10 SEPTEMBER 1921, Page 15


[To THE EDITOR Or THE " SPECTATOR.") Sts,—Be the article in your issue of August 13th, a temporary illness has prevented me from submitting my reply until now. I hope you will not think it too late for insertion. The increase in the staff of the Exchanges is due mainly to the deferred cycle of unemployment, which is a direct result of the war. This inflation is purely temporary. In Selby eleven officers, i.e., three permanent and eight temporary, have dealt with about 1,500 unemployed workers. The employment of the latter officers is subject to termination by one week's notice, and, following the settlement of the coal dispute, four of these have been discharged. At the present time seven officers are dealing with about 1,000 unemployed workpeople. I cite the case of Selby merely as an indication of what is happening in other parts of the country. The Exchanges or the Unemployment Insurance are not perfect since both are administered by human beings. The Unemployment Fund stood at over £20,000,000 in the early part of last year—that is to say, during the first nine years after the setting up of the fund this sum was accumulated through the administration of the Exchanges, when approximately only 25 per cent, of the industrial popu- lation were insurable. The Amending Act of 1920, generally speaking, extended unemployment insurance to all workers who were insured under the Health Insurance, and the scale of contributions and benefits, I believe, was actnarily assessed on a basis of 9 per cent. of unemployment. In June, 1921, 23 per cent. of the working classes were unemployed, a per- centage unprecedented in the recorded industrial history of this country. The Act of 1921 was necessary to meet this unforeseen contingency. You state that the " fund in practice often prevents employers from getting the labour they require." Surely that is not so, as every applicant for benefit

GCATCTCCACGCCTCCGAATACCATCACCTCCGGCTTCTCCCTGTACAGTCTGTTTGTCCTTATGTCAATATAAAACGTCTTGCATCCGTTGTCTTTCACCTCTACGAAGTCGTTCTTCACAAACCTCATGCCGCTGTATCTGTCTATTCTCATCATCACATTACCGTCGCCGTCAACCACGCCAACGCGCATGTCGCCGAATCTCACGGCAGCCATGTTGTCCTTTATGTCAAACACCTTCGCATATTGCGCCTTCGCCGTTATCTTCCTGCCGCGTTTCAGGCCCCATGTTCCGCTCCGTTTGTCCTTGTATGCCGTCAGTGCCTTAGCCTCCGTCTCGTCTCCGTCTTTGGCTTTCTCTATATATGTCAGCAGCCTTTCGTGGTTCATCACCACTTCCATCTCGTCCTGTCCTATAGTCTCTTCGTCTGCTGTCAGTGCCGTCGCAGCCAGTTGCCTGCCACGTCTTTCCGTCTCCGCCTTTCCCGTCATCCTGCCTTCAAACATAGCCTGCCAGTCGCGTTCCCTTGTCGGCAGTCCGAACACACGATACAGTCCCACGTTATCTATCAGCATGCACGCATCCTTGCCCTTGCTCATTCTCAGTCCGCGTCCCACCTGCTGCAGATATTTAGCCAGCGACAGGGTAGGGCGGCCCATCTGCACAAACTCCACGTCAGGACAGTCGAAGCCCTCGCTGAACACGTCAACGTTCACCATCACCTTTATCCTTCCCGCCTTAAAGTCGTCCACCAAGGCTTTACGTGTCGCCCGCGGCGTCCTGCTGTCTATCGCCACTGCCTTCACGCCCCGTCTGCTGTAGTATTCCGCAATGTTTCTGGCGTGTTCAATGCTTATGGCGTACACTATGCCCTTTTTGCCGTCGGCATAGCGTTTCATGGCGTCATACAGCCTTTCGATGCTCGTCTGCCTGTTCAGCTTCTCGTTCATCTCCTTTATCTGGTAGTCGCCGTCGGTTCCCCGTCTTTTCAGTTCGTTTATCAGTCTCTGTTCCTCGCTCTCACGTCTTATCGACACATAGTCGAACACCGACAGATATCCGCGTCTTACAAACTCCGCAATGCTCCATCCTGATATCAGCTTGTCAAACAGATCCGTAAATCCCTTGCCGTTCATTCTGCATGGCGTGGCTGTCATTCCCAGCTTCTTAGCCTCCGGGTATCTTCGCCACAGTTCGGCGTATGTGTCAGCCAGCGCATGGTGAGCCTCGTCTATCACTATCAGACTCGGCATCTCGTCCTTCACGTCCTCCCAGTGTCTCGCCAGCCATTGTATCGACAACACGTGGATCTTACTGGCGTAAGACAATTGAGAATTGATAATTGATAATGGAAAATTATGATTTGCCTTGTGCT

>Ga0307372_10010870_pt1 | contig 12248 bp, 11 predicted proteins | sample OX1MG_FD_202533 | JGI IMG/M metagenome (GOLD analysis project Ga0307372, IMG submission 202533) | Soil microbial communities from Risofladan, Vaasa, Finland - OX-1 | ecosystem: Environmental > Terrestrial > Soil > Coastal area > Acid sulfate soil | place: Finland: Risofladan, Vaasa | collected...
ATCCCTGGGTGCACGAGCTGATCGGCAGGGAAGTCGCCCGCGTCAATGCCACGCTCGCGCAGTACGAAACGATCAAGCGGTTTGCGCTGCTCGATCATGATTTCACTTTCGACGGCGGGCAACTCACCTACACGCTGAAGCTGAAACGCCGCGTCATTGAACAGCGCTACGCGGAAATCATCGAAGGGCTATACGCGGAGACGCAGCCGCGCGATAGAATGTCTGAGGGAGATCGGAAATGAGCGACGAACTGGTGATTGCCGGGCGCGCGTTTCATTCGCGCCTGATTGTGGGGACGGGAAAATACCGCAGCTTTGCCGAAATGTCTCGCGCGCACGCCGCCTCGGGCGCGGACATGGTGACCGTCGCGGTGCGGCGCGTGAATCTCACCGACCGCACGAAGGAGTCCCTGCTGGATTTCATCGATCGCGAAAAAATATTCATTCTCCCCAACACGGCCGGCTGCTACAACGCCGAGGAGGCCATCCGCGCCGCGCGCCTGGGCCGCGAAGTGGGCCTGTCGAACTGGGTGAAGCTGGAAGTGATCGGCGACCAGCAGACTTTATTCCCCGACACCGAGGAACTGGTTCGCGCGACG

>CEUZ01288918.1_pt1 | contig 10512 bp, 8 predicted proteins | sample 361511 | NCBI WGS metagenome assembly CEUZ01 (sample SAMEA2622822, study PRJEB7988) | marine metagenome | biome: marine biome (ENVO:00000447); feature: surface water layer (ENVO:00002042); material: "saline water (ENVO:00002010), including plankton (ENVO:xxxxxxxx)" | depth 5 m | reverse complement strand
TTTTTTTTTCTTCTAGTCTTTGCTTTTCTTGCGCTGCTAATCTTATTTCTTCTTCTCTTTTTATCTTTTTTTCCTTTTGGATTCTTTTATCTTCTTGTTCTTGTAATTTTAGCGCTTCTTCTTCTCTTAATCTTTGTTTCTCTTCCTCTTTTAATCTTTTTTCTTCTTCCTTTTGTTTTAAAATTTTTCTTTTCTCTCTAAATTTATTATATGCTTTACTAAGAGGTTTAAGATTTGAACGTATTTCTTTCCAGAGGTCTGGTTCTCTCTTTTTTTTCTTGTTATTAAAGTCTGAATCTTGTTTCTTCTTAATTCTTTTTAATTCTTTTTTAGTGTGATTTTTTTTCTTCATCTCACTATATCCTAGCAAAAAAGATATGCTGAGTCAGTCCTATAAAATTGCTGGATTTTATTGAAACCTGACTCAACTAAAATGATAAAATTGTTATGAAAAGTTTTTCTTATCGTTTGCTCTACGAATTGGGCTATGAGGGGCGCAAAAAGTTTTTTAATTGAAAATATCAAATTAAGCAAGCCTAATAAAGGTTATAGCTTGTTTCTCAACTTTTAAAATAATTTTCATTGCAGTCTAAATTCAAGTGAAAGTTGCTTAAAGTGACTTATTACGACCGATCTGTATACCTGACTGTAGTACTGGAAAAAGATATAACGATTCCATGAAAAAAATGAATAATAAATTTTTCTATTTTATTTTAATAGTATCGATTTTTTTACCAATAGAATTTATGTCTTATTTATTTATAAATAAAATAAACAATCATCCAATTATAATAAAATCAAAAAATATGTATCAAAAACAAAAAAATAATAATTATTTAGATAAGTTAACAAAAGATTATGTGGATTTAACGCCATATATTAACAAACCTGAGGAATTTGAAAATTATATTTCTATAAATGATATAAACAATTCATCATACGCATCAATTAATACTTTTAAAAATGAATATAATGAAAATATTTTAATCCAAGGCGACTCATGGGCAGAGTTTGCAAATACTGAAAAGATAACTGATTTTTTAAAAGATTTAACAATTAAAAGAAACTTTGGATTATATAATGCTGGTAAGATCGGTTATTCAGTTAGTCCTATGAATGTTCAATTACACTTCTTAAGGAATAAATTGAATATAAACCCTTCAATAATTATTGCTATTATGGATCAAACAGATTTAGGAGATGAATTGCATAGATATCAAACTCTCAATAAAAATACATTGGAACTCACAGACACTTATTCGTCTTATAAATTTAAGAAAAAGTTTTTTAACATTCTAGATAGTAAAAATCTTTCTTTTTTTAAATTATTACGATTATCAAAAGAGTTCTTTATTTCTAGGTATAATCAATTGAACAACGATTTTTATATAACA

Is required to prove, to the satisfaction of the local Employ- ment Committee, that he is seeking work. You also state that " if the country wanted doles there would be far more money available for them if they were paid by relieving officers." Evidently the people prefer unemployment benefit without the stigma of charity. If the fund was administered by relieving officers that staff would have to be enormously increased to relieve over 2,000,000 applicants. The money borrowed from the Treasury to meet the present emergency is repayable from the Unemployment Fund. The administrative expenses do not appear to be excessive considering the high cost of living, the numbers unemployed, and that thousands have not been able to obtain work of any kind for nearly a year.

If the London employers—timber merchants—requiring half a dozen men had used their Labour Exchange to obtain them probably they would not have found their works besieged by 2,000 or 3,000 unemployed, and with such a disastrous result. As a fifty years' weekly reader of the Spectator, I very heartily endorse all your efforts to curb and wipe out wherever possible —and in many instances it is possible—the needless extrava- gance of this Government. The war (military) of course (unavoidably) accounts for very much unemployment, and so does industrial war—coal, engineers', joiners', &c., strikes.—

(Chairman, Selby and Howden District Labour Exchange Unemployment Committee).

Micklegate House, Selby.